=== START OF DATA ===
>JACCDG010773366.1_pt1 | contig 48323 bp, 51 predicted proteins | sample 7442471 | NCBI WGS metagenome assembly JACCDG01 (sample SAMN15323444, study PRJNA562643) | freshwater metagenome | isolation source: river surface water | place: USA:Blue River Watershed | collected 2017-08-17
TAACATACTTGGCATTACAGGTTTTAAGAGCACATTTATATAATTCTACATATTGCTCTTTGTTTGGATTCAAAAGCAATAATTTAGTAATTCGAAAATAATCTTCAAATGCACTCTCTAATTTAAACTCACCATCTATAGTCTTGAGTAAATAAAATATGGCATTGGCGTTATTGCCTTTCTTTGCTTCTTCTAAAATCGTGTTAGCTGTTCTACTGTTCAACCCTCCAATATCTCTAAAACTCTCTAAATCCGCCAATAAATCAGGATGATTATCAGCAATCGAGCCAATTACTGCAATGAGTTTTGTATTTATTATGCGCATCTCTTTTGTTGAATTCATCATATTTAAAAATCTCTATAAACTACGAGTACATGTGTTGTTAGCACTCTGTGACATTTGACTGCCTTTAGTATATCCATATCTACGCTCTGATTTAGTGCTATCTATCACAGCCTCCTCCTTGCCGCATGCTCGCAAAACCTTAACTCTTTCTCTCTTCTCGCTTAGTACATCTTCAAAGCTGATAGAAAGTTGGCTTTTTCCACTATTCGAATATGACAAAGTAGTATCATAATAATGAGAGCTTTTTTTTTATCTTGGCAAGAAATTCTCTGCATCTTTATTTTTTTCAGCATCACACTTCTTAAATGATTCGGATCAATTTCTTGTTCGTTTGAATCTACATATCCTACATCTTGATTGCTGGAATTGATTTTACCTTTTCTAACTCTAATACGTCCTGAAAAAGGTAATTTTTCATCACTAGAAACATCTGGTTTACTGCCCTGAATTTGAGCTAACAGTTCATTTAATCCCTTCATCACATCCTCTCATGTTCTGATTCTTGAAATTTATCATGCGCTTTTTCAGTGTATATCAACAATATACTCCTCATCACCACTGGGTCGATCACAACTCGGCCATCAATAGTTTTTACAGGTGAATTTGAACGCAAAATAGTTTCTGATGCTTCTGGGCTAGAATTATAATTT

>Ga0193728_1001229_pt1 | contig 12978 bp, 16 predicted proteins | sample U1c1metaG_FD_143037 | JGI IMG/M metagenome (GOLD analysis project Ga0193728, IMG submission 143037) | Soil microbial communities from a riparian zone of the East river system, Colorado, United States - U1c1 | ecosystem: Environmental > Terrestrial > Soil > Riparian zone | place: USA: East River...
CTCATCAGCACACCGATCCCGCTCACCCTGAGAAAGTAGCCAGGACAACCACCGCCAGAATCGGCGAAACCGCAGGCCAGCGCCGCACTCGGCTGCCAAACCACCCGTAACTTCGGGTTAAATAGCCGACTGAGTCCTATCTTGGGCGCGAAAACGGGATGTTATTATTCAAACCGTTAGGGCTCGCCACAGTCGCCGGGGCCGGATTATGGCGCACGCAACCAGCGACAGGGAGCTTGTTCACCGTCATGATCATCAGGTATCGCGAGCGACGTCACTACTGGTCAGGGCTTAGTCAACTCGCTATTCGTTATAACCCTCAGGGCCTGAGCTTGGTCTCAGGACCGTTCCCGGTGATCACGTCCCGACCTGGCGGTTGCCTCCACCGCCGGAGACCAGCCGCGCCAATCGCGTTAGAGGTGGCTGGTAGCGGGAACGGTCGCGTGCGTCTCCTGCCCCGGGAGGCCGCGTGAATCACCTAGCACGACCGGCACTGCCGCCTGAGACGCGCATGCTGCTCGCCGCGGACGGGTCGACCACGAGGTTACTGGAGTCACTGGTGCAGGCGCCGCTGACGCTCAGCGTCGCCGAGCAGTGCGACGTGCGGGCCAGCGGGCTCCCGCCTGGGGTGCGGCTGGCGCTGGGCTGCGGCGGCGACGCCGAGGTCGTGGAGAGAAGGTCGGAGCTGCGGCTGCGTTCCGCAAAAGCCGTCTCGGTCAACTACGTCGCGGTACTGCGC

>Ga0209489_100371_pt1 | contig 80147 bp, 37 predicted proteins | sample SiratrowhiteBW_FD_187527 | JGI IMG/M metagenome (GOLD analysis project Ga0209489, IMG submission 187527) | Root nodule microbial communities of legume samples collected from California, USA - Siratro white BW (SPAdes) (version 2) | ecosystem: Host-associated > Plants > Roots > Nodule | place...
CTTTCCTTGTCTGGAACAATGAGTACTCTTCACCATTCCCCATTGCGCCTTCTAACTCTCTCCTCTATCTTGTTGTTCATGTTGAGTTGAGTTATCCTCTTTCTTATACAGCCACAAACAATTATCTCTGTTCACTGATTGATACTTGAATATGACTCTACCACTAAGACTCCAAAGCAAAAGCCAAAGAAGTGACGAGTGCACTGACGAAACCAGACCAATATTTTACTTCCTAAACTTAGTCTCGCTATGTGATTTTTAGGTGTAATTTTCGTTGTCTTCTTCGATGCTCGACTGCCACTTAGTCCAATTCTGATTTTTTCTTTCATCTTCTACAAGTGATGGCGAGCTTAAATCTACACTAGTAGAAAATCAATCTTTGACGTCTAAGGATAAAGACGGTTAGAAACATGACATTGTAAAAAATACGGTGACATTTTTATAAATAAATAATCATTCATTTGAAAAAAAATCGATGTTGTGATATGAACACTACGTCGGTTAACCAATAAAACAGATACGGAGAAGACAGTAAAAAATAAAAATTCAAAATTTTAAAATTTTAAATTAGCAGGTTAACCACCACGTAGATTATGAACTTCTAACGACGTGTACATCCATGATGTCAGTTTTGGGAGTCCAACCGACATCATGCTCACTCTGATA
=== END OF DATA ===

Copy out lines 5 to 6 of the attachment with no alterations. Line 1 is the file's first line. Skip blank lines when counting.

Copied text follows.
>Ga0209489_100371_pt1 | contig 80147 bp, 37 predicted proteins | sample SiratrowhiteBW_FD_187527 | JGI IMG/M metagenome (GOLD analysis project Ga0209489, IMG submission 187527) | Root nodule microbial communities of legume samples collected from California, USA - Siratro white BW (SPAdes) (version 2) | ecosystem: Host-associated > Plants > Roots > Nodule | place...
CTTTCCTTGTCTGGAACAATGAGTACTCTTCACCATTCCCCATTGCGCCTTCTAACTCTCTCCTCTATCTTGTTGTTCATGTTGAGTTGAGTTATCCTCTTTCTTATACAGCCACAAACAATTATCTCTGTTCACTGATTGATACTTGAATATGACTCTACCACTAAGACTCCAAAGCAAAAGCCAAAGAAGTGACGAGTGCACTGACGAAACCAGACCAATATTTTACTTCCTAAACTTAGTCTCGCTATGTGATTTTTAGGTGTAATTTTCGTTGTCTTCTTCGATGCTCGACTGCCACTTAGTCCAATTCTGATTTTTTCTTTCATCTTCTACAAGTGATGGCGAGCTTAAATCTACACTAGTAGAAAATCAATCTTTGACGTCTAAGGATAAAGACGGTTAGAAACATGACATTGTAAAAAATACGGTGACATTTTTATAAATAAATAATCATTCATTTGAAAAAAAATCGATGTTGTGATATGAACACTACGTCGGTTAACCAATAAAACAGATACGGAGAAGACAGTAAAAAATAAAAATTCAAAATTTTAAAATTTTAAATTAGCAGGTTAACCACCACGTAGATTATGAACTTCTAACGACGTGTACATCCATGATGTCAGTTTTGGGAGTCCAACCGACATCATGCTCACTCTGATA